Firstly, I want to thank all the bloggers who signed up for our event. I was so happy to see so many responses to this topic, and I’m looking forward to reading all the contributions over this weekend.
Over the last few months, I’ve become pretty familiar with Ray Milland, and in turn Mitchell Leisen, who teamed up with Milland several times during their Paramount careers. I honestly didn’t give Leisen the thought and recognition he deserves, as I mostly knew him as the guy who directed scripts written by the likes of Billy Wilder and Preston Sturges, and who apparently made both of them peeved enough at one time or another that they started directing their own scripts. But as I’ve seen more of his films from that Paramount era, it’s obvious that even though the qualities I associate with those screenwriters shine through, there is Leisen’s own signature touch as well. He has a light and breezy control of his craft, neither frenetic like Sturges could be, and usually without the touch of cynicism that Wilder had. Perhaps Leisen is overlooked because he stays out of the way of his story and characters, and lets it unfold at its own pace.
Arise, My Love is one of those interventionist message films that came out before the US involvement in WWII. It opens at the conclusion of the Spanish Civil War in 1939, where American ace flyer Tom Martin (Milland) finds himself facing the firing squad for fighting on the losing side. At the eleventh hour, Tom is pardoned by the governor as the result of the pleading of his wife. Tom is baffled as he is a bachelor, but he goes along with the plan. His “wife” turns out to be Associated News reporter Augusta “Gusto” Nash (Claudette Colbert), who has concocted this whole rescue as a way to get an exclusive story. Gusto has been plugging away as a domestic and women’s interest reporter, and longs for a position on the front lines as a foreign correspondent. She and Tom are barely able to flee by plane after their cover is blown, but they make it safely to Paris.
Although Martin has fallen for Gusto almost from the beginning, she turns away his advances and dedicates herself solely to her work. The article of the rescue becomes a hit, and the two spend more time together as Gusto writes more on Tom’s background and adventures. In a lovely romantic scene, Tom tricks Gusto into going on a date with him, and she begins to give in a little to her feelings for him.
In the background, Hitler starts his invasion of Poland, and Gusto is offered a position in Berlin as a foreign correspondent. She tries to leave Tom quickly behind, but he follows her onto the same train, having just enlisted as a volunteer for the Polish air force. The two stop the train and steal away in the Forest of Compiègne, where they both decide to put aside their careers and return to America to marry. Tom secures two boat tickets on the S.S. Athenia, and on their voyage, the two say goodbye to their former selves and vow to start over. However, when the boat is attacked and sinks, Gusto finds herself reporting the breaking news back to her office, and Tom is back in the air flying rescue planes over the wreckage. They both realize that although a part of them yearns for a domestic life and each other, the call of duty is too strong. They part ways on the beaches of Ireland, uncertain of their future and their chances of meeting again.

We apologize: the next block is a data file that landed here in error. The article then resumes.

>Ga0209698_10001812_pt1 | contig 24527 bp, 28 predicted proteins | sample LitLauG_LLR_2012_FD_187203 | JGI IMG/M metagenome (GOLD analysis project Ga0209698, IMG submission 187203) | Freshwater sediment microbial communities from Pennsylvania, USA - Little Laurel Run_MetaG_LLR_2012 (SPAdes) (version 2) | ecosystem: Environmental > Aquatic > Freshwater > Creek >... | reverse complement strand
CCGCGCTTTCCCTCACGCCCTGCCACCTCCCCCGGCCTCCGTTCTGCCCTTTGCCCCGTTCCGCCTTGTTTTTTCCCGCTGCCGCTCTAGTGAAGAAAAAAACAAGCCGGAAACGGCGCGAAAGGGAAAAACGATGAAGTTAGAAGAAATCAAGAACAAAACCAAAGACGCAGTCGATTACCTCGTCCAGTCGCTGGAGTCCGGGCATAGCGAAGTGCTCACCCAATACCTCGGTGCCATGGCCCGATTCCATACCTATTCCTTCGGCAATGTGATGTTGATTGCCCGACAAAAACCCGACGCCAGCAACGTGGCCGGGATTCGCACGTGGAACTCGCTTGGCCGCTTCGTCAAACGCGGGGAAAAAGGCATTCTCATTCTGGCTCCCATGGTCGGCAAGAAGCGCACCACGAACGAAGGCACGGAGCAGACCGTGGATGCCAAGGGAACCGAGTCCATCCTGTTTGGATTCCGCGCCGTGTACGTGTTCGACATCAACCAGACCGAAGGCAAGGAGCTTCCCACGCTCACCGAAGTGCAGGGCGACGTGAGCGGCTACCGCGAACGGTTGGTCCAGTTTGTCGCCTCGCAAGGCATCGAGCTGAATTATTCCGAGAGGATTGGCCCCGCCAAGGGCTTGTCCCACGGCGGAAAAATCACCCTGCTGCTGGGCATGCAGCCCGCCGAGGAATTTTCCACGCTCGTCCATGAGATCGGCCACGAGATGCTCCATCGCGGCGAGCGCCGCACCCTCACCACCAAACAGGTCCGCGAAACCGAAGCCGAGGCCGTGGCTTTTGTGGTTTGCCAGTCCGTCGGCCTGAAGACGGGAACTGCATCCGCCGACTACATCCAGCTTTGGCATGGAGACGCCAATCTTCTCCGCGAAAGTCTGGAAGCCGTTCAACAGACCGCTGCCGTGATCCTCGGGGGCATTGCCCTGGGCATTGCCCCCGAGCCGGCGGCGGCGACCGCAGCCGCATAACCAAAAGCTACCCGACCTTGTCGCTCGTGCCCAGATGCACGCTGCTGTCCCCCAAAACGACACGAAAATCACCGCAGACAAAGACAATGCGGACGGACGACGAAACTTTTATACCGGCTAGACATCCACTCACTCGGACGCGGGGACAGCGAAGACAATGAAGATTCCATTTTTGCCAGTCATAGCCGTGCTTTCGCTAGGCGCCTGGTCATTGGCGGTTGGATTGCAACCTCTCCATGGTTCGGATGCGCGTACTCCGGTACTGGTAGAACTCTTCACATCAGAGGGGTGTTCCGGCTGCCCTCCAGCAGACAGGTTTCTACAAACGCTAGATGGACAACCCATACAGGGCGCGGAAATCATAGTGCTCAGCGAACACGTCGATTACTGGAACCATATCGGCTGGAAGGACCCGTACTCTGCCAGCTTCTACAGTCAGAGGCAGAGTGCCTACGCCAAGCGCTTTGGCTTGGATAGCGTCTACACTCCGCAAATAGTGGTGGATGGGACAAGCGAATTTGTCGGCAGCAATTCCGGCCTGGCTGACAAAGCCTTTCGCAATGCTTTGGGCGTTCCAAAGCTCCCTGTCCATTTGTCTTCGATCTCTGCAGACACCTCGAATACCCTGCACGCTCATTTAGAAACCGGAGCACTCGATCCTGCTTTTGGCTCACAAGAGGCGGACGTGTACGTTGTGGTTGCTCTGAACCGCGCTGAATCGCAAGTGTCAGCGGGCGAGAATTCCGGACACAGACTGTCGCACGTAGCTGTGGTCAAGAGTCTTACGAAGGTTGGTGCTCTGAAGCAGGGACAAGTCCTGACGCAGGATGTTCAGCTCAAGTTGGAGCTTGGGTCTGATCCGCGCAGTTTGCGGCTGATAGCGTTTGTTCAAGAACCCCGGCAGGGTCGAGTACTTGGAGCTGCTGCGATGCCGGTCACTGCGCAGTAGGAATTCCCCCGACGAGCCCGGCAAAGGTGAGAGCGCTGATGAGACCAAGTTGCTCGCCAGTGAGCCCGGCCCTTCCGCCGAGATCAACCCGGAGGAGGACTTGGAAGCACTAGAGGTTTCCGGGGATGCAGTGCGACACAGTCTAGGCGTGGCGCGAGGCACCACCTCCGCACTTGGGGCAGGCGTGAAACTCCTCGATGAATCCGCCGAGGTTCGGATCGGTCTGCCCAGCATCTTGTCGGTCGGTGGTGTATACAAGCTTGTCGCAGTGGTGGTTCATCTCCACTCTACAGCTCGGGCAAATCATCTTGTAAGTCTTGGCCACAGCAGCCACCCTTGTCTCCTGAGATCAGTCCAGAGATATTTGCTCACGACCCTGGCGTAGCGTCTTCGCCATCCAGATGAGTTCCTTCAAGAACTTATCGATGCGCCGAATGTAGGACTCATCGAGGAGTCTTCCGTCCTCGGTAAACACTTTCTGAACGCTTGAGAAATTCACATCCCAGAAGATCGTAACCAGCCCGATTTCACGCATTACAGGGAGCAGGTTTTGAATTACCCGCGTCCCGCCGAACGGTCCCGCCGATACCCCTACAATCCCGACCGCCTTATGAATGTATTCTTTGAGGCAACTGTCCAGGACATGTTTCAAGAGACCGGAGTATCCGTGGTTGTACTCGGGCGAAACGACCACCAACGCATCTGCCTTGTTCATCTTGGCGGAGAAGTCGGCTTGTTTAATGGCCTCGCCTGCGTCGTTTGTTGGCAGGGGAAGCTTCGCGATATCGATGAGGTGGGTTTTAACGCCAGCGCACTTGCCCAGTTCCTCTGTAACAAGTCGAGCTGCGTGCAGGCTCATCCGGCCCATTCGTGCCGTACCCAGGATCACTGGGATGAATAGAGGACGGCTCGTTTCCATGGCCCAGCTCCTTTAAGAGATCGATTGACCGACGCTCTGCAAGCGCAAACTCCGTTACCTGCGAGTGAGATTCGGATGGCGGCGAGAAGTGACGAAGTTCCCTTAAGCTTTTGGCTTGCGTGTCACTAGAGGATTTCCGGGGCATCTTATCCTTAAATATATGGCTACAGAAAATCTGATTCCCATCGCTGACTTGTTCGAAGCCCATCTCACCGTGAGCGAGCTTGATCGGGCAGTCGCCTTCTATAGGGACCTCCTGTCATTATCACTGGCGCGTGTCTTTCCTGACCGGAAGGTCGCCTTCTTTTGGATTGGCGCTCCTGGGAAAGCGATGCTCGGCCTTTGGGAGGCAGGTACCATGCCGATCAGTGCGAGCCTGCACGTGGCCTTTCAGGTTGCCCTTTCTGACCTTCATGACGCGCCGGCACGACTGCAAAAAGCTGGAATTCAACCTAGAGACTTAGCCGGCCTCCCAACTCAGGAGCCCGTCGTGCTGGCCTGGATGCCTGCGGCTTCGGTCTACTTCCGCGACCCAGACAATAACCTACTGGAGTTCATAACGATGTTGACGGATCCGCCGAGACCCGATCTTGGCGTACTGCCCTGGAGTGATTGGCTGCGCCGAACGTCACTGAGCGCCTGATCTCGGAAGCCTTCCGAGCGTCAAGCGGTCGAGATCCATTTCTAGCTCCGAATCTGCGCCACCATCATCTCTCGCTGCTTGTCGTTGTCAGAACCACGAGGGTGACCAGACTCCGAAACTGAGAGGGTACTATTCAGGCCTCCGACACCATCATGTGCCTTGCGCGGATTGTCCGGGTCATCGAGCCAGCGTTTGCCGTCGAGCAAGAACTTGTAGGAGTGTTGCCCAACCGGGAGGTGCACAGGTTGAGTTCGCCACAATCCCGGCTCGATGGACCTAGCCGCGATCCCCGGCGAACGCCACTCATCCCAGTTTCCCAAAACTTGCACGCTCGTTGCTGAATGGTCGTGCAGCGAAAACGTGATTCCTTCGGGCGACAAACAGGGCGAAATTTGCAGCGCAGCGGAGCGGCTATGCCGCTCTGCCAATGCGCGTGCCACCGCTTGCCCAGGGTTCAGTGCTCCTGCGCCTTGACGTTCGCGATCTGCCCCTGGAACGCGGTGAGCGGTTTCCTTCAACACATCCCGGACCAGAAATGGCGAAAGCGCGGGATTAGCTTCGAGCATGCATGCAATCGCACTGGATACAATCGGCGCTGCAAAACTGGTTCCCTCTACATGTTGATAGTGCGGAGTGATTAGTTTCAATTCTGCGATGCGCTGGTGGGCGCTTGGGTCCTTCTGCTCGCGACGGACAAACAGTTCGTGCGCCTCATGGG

Months later, Gusto finds herself back in the Forest of Compiègne to cover the signing of the peace treaty between Hitler and the French. Now a hardworking and star reporter, she’s covered all of the major events for the newspaper. Meanwhile Tom, who has been injured and scheduled to travel back to America to start service as a military flight instructor, tracks down Gusto’s location. He convinces her editor to give him press credentials so he can meet her at the treaty signing. The two reunite, and decide this time they will stay together, serving their country back at home.
I found this to be a fascinating film because of it’s historical placement. Both Tom and Gusto choose to forgo what they describe as a happy married life in America, which at that time was “safe,” and plunge headfirst into the war effort. For Gusto as a journalist, she feels compelled to get the word out about what exactly is happening in Europe, especially to those back home in America who didn’t yet have a clear picture of the threat that was looming on the horizon. Tom, after fighting in the Spanish Civil War, volunteers to fight for Poland. Even though his home country was not yet involved, he dives headfirst into fighting the enemy, risking not only his chance at love and happiness, but his life.
Claudette Colbert’s Gusto is foremost a “career woman.” We can see that she is attracted to Tom from the start, and yet it is her drive to become a top reporter that keeps her from becoming too close to him. While there are a few exchanges between Gusto and her editor, the film mostly focuses on her as a single journalist working hard to get the news out to the people back home. With her character on the front lines, it romances the idea of the foreign correspondent.
Written by Billy Wilder and Charles Brackett, the film never feels abruptly dark even though it is serious material. It balances that line between lighter romantic comedy and drama very well in that sense. There are also some double entendres that really made we wonder how they got past the censors. Milland and Colbert, who would make three films together (this being their second) have great chemistry. Both play characters that are very self-confident, and it’s fun to see that battle of wills go on throughout the film.
Unfortunately the movie is not available on home video, and it really is a shame. With all the talent behind and in front of the camera and also as a sort of “historical document” film for the time, I hope it one day is made available for wider viewership.